Greece is setting its sight to a sustainable future that also leads to increased prosperity and greater social cohesion. Building on stakeholder consultations and extensive research following the POINT (Projecting Opportunities for INdustrial Transitions) methodology of the JRC, the review explores some of the policy pathways that Greece might take as it moves from a dependence on fossil fuels to an economy that makes greater use of renewable sources of energy and exploits many of the opportunities that are arising in the production and use of batteries in the realms of transport and mobility, agriculture, shipping and defence.
Countries and regions around the world are gearing up to make the industrial transitions that will be necessary to move towards sustainable production and consumption patterns. This report documents the findings of a review of industrial transition of Greece launched in 2019 in partnership with the Greek Ministry of Development and Investments, which follows the POINT (Projecting Opportunities for INdustrial Transitions) methodology of the JRC. The review explores some of the policy pathways that Greece might take as it moves from a dependence on fossil fuels to an economy that makes greater use of renewable sources of energy and exploits many of the opportunities that are arising in the production and use of batteries in the realms of transport and mobility, agriculture, shipping and defence. Sustainable energy and mobility will have a central role to play in maintaining (and restoring) Greece’s exceptional endowment in natural capital, which is the foundation for tourism and agro-food – two pillars of a still fragile Greek economy. Greece has at least some of the prerequisites to develop relevant industrial capabilities, namely large investments in human capital that have been sustained over many years; an internationally outstanding science base; pockets of relevant production capabilities; a positive momentum in foreign direct investment in recent years (albeit starting from a very low level), alignment of consumer demand with the direction of the transition and unprecedented EU financial support for the transition. Greece has innovation and production strengths in small, but dynamic production niches (notably parts of the value chains of renewables, batteries, small-scale shipbuilding and maintenance) operating within their respective internationally weak sectors.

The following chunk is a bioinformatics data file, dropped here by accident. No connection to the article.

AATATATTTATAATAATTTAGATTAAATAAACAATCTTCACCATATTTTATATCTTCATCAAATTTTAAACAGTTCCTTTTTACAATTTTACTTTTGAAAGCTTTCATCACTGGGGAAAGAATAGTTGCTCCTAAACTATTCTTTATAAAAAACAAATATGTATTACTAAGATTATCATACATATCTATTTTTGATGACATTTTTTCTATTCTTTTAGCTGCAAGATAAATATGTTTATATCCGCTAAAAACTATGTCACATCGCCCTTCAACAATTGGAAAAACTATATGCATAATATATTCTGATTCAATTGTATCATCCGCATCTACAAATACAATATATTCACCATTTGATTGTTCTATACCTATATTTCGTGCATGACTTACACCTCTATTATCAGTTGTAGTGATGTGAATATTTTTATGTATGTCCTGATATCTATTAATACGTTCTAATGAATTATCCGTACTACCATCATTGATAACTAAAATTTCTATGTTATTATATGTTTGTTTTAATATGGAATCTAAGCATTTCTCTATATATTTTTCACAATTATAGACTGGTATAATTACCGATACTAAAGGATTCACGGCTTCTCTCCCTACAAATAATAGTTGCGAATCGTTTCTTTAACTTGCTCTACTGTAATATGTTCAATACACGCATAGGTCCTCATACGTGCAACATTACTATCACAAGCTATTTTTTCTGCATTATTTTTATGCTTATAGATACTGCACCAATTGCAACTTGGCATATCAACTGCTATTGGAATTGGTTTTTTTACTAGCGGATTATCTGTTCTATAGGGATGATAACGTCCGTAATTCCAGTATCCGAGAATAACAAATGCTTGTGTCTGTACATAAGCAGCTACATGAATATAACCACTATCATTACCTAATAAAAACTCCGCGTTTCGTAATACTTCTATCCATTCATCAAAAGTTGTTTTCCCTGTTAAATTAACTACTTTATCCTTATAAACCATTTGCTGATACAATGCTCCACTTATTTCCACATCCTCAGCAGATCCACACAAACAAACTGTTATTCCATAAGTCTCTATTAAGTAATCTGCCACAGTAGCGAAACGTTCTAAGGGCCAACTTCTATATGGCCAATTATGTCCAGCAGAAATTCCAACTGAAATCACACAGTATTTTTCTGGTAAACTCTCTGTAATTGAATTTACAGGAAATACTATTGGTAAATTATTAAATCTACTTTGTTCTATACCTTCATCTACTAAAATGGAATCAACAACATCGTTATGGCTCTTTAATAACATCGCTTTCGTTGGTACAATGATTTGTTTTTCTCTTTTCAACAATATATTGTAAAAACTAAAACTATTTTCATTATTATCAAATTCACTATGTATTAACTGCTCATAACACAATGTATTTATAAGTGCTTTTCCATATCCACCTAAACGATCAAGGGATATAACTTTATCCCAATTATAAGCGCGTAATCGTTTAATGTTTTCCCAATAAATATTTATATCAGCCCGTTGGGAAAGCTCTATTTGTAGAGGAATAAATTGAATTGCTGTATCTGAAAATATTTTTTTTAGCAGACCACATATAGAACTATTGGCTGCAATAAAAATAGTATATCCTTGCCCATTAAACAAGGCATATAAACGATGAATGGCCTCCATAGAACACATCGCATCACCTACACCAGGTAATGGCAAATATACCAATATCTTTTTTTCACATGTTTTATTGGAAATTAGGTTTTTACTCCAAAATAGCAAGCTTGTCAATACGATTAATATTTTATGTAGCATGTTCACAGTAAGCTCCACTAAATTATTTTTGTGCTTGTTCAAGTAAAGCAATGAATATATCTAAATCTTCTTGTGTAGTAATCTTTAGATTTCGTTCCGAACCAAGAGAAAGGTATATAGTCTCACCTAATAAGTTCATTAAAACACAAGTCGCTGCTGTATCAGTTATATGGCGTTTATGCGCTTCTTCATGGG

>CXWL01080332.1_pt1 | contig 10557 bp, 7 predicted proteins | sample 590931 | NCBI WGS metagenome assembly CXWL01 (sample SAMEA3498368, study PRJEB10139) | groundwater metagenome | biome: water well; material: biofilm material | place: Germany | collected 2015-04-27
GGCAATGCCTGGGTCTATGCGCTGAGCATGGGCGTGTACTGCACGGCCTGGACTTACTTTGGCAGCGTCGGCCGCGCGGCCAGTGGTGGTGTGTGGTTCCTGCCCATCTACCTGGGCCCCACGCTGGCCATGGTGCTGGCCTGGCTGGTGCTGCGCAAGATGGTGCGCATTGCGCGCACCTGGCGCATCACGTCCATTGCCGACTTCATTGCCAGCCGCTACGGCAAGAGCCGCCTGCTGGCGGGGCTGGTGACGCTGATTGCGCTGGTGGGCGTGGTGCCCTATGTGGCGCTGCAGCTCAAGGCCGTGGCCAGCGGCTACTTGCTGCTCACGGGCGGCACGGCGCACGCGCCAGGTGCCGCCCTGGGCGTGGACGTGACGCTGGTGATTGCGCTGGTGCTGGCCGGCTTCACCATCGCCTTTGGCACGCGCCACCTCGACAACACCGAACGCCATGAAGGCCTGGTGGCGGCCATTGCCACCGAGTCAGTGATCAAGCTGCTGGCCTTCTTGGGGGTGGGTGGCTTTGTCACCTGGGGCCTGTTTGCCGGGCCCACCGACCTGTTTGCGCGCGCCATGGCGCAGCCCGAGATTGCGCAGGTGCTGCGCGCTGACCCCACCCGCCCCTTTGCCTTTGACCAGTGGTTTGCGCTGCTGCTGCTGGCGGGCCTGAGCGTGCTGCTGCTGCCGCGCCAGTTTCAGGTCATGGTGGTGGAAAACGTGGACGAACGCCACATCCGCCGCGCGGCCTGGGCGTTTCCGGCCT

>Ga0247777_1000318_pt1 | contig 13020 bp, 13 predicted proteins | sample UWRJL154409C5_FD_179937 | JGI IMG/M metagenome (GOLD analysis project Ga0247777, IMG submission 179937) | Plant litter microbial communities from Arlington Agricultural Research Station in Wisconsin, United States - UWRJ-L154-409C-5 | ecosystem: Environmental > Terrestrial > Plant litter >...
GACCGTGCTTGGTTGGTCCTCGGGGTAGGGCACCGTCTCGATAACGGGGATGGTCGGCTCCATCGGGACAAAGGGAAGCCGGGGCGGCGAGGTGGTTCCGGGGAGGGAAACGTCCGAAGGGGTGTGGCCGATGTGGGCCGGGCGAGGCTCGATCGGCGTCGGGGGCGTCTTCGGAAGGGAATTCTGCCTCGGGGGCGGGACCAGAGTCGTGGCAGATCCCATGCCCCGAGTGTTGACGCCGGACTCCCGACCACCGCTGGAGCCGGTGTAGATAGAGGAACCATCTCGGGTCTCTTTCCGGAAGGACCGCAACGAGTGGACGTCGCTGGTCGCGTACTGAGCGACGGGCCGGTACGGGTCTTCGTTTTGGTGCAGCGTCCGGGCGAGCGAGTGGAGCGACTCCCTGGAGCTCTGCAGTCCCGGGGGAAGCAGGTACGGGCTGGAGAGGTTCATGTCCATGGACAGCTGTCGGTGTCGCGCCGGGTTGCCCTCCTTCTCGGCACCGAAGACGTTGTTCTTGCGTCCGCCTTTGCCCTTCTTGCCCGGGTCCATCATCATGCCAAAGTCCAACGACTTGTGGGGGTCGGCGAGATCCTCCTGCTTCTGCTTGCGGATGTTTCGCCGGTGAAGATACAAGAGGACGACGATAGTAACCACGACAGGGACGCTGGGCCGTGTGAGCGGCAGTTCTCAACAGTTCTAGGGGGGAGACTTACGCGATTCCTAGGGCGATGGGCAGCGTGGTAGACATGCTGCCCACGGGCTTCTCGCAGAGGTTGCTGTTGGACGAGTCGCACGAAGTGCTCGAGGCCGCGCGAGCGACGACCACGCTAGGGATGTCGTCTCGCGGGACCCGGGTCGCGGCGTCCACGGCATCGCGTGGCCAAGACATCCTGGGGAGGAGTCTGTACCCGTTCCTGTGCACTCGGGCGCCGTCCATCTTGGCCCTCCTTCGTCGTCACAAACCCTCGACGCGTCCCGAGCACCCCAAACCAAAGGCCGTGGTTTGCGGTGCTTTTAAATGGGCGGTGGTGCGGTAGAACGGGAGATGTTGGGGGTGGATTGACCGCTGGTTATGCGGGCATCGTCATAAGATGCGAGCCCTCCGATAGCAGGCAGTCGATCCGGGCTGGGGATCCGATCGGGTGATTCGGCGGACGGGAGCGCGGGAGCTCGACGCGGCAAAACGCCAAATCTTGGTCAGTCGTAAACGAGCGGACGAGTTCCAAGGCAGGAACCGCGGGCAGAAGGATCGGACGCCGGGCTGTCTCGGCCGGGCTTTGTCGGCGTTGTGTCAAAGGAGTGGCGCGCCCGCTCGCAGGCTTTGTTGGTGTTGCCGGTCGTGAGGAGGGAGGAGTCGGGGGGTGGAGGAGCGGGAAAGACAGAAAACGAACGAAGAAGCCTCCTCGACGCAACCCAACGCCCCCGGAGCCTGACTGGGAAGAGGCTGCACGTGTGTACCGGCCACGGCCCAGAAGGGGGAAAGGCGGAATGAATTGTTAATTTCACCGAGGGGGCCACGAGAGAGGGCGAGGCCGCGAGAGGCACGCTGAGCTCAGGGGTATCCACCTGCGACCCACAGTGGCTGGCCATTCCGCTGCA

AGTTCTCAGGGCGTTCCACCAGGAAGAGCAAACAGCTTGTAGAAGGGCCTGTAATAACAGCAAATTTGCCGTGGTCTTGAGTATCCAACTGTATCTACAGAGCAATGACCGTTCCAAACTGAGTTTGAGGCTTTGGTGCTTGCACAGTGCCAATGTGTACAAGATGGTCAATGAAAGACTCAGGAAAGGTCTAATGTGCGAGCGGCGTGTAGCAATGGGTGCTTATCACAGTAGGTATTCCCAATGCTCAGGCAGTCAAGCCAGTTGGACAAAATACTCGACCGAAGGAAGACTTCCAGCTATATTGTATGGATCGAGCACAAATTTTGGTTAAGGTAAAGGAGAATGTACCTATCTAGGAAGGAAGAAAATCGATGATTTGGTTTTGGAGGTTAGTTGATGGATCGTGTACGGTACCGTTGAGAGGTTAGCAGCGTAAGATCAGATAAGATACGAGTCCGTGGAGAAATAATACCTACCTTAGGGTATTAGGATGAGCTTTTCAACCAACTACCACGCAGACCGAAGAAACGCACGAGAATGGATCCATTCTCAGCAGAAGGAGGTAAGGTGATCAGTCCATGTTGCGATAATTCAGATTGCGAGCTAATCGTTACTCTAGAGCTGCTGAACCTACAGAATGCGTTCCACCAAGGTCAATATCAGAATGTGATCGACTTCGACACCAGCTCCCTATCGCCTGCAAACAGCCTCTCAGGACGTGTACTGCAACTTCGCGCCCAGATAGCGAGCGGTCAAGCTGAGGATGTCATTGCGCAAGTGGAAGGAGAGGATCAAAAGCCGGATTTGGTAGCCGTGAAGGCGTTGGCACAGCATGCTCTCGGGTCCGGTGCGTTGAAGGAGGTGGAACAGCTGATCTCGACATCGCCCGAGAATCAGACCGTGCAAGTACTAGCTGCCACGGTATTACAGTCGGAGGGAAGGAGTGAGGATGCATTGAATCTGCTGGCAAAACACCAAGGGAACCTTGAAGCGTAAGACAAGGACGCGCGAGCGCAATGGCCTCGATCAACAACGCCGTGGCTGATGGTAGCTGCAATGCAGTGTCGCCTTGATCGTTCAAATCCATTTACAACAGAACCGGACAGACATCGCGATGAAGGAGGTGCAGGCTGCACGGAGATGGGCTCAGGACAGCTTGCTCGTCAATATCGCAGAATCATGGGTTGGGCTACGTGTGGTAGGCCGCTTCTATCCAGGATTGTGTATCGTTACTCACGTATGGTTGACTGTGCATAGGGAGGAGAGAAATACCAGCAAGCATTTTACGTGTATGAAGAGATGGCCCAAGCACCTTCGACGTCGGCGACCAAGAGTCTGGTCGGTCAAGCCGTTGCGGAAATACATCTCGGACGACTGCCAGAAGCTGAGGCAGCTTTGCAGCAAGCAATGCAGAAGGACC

These strengths have high potential complementarities with sectors underpinning the deep transformation of the global energy system towards renewables and the looming transition towards electrification of mobility, including in shipping. The review shows that some Greek firms are active in developing applications in areas of major economic importance (on account the considerable size of the domestic market), including, among others, renewable energy generation and distribution, ICT and energy solutions for non-interconnected islands, and shipping. In the absence of advance planning, however, there is no guarantee that a transition will lead to a diversified, knowledge-based and therefore tradable-intensive Greek economy, or that the benefits from the transition will be widely felt. Advance preparation, government leadership and wide stakeholder coordination, especially with the local communities that stand to gain or lose the most, are vital prerequisites. In view of the magnitude of the coordination challenge for national, regional and municipal policies and the narrowing window of opportunity, possible governance solutions may include a time-bound national mission ('a Greek Green Deal for Sustainable Industry and Quality Employment') coupled with regional or local 'shared agendas' for transformation. Drawing from international practice, the review examines possible policies and candidate tools that could potentially link these currently disparate sectors into a vibrant industrial ecosystem, including market creation measures (e.g. legislation incl. measures for its enforcement, land use regulation, provision of public infrastructures); support for innovation; vocational skills, public private partnerships for investment; public transport, energy and defence procurement among many others.